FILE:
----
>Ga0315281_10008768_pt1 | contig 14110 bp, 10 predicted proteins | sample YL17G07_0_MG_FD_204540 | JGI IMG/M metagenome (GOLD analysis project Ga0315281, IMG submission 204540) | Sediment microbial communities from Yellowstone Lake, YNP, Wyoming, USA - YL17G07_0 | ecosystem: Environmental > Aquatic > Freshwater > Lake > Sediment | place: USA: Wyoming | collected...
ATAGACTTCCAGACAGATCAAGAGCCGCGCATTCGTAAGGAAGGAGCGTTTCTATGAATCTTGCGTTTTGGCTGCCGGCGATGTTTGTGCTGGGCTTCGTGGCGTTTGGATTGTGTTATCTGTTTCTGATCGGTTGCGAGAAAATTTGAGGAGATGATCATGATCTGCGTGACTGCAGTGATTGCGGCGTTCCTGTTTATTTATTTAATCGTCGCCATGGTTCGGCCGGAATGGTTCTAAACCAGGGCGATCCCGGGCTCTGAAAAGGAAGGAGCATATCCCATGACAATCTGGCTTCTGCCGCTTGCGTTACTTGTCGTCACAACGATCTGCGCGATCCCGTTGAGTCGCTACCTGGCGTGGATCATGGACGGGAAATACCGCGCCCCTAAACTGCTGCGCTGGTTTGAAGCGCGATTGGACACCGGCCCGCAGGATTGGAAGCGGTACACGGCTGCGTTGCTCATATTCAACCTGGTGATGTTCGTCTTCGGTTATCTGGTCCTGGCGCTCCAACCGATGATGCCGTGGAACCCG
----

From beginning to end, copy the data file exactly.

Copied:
>Ga0315281_10008768_pt1 | contig 14110 bp, 10 predicted proteins | sample YL17G07_0_MG_FD_204540 | JGI IMG/M metagenome (GOLD analysis project Ga0315281, IMG submission 204540) | Sediment microbial communities from Yellowstone Lake, YNP, Wyoming, USA - YL17G07_0 | ecosystem: Environmental > Aquatic > Freshwater > Lake > Sediment | place: USA: Wyoming | collected...
ATAGACTTCCAGACAGATCAAGAGCCGCGCATTCGTAAGGAAGGAGCGTTTCTATGAATCTTGCGTTTTGGCTGCCGGCGATGTTTGTGCTGGGCTTCGTGGCGTTTGGATTGTGTTATCTGTTTCTGATCGGTTGCGAGAAAATTTGAGGAGATGATCATGATCTGCGTGACTGCAGTGATTGCGGCGTTCCTGTTTATTTATTTAATCGTCGCCATGGTTCGGCCGGAATGGTTCTAAACCAGGGCGATCCCGGGCTCTGAAAAGGAAGGAGCATATCCCATGACAATCTGGCTTCTGCCGCTTGCGTTACTTGTCGTCACAACGATCTGCGCGATCCCGTTGAGTCGCTACCTGGCGTGGATCATGGACGGGAAATACCGCGCCCCTAAACTGCTGCGCTGGTTTGAAGCGCGATTGGACACCGGCCCGCAGGATTGGAAGCGGTACACGGCTGCGTTGCTCATATTCAACCTGGTGATGTTCGTCTTCGGTTATCTGGTCCTGGCGCTCCAACCGATGATGCCGTGGAACCCG